The E3 2014 demo for Metal Gear Solid V: The Phantom Pain was unexpectedly hilarious. Before it was over, a horse had realistically defecated. A large cardboard box had waddled from spot to spot in plain view of enemy soldiers. An e-cigar that emitted holographic smoke became a trippy time machine. And limp bodies, vehicles and at one point even a tranquilized sheep flew through the air, attached to makeshift helium balloons. The series’ playful and often strange sense of humor is alive and well in The Phantom Pain.
But more often, the demo, which takes place in Afghanistan nine years after the events in Ground Zeroes, played up the idea that The Phantom Pain is going to be as visually arresting, tactically sophisticated and vast as its celebrated creator Hideo Kojima claims — as far removed from the original PlayStation game released in 1998 as a film like Raiders of the Lost Ark from Casablanca.
The demo also revealed a few things we hadn’t seen yet. The series’ cardboard box you can wear like camouflage is back with a few new tricks: You can pop out of its upturned bottom to surprise enemies, or quickly abandon it by cannonballing forward to evade suspicious guards. Metal Gear Solid: Peace Walker‘s “Fulton surface-to-air recovery system” that let you deploy harness-attached helium balloons to dispatch objects skyward is also returning, allowing you to send enemies, allies you’ve rescued, poor wandering animals and even stuff as improbable as shipping containers and military SUVs zipping through the sky back to your Mother Base.
The Mother Base — your ocean-anchored headquarters in the game — can be custom-tailored section by section and benefits from all the content you manage to secure with the Fulton system. That content includes natural resources you’ll have to glean through careful scouting, and which you can sell to supplement your income.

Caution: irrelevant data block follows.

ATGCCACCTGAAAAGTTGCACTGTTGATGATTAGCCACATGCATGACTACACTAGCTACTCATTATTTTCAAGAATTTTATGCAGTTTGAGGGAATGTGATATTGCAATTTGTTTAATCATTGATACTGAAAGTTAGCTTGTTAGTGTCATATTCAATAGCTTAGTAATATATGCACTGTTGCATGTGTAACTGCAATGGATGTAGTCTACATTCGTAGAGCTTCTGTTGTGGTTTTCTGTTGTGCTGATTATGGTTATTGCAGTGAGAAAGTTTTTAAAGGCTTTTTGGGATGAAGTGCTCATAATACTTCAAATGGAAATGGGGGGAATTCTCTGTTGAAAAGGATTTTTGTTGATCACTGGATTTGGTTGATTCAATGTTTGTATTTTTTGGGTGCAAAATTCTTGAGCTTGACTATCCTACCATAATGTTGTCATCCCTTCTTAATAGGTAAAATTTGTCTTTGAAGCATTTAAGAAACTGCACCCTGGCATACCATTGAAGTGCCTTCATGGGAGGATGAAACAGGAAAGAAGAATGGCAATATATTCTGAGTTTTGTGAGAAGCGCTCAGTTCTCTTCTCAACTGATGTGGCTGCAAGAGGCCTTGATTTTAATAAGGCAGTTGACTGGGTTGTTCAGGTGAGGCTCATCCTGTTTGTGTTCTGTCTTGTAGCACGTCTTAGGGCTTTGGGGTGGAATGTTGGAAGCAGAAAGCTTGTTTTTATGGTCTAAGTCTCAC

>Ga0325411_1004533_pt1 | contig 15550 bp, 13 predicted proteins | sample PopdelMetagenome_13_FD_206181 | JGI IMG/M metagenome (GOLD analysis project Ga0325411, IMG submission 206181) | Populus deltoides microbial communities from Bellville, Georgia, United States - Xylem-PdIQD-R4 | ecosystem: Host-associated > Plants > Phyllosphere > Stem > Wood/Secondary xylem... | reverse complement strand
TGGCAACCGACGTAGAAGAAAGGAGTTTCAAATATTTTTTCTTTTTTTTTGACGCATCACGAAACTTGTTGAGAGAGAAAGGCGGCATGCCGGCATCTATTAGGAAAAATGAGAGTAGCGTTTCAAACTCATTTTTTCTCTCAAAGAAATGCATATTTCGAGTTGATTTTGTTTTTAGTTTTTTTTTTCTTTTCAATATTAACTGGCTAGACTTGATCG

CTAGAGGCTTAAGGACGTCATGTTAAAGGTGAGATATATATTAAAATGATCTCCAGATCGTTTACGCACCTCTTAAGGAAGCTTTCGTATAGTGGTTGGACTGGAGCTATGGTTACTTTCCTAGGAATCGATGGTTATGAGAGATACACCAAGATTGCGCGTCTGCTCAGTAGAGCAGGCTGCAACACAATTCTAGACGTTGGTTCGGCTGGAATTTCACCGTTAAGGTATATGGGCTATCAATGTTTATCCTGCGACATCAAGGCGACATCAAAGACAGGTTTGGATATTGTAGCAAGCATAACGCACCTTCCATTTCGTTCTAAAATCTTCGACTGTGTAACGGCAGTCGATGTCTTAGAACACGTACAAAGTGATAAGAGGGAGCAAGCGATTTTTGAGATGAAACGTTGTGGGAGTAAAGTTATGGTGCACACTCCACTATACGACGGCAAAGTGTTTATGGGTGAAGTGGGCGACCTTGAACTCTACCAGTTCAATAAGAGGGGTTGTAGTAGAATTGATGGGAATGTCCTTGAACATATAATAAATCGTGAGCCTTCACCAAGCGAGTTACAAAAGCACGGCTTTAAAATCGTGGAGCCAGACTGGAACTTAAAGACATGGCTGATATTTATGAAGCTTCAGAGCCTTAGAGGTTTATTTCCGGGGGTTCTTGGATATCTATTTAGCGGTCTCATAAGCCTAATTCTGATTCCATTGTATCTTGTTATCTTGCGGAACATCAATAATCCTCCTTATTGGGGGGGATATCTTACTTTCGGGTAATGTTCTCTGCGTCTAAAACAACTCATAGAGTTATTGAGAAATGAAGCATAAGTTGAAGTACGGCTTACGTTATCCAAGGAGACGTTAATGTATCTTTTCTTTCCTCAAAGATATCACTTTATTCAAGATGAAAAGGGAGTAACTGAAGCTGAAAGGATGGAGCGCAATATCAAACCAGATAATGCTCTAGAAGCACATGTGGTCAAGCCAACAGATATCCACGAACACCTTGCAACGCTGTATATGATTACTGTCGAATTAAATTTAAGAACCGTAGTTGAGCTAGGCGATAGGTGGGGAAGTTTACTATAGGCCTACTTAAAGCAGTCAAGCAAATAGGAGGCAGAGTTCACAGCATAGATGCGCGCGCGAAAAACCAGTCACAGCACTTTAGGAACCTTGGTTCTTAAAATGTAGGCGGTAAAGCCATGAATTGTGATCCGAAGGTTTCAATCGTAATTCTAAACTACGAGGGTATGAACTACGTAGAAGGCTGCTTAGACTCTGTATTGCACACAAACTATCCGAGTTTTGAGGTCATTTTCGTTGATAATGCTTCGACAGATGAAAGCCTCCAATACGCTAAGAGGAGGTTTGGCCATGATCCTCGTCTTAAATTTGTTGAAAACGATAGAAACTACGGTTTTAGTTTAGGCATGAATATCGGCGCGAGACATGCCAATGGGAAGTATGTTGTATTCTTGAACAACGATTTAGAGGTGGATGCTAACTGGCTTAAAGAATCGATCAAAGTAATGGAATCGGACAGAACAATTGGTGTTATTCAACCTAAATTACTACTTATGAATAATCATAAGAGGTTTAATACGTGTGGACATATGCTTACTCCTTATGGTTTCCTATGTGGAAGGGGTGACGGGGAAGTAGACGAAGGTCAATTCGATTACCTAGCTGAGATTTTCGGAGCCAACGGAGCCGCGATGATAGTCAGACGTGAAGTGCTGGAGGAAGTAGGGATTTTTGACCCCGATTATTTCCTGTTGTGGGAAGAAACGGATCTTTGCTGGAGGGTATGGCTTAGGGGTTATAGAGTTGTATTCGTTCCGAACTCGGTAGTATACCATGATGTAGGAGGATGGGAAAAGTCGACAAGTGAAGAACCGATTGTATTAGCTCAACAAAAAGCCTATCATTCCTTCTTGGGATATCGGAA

When you’re infiltrating enemy compounds from any number of vantages — the crux of the series’ new spatially open-ended selling point — you’ll find enemies keeping routines that correspond to full day and night cycles. If you don’t want to wait in real time for guards to shift to positions that favor your tactical approach, something called an e-cigar (or “phantom cigar”) that emits holographic smoke lets you speed up time. And weather now happens dynamically and purposefully: At one point a sandstorm blew in thick enough to blot out everything onscreen, shutting down your ability to spy and radar-tag enemies (though, as well, their ability to see you).
In all, the demo impressed as it was intended to, confirming that all the classic Metal Gear DNA lives on, stitched into an open world that requires you take the time to scout an area from multiple angles and observe enemy patterns, set your own approach vectors and establish reliable exit points instead of being walked through restrictive scenarios corridor by corridor.
I caught up with Mr. Kojima at E3 2014 to ask him about the game (at this point it still has no release timeframe) as well as his plans for the series down the line. Here’s what he told me.
The Metal Gear Solid games explore politically complex and occasionally controversial themes, in particular the questions of ends and means as relates to war. To what extent are we seeing your own political views filtering through these narratives?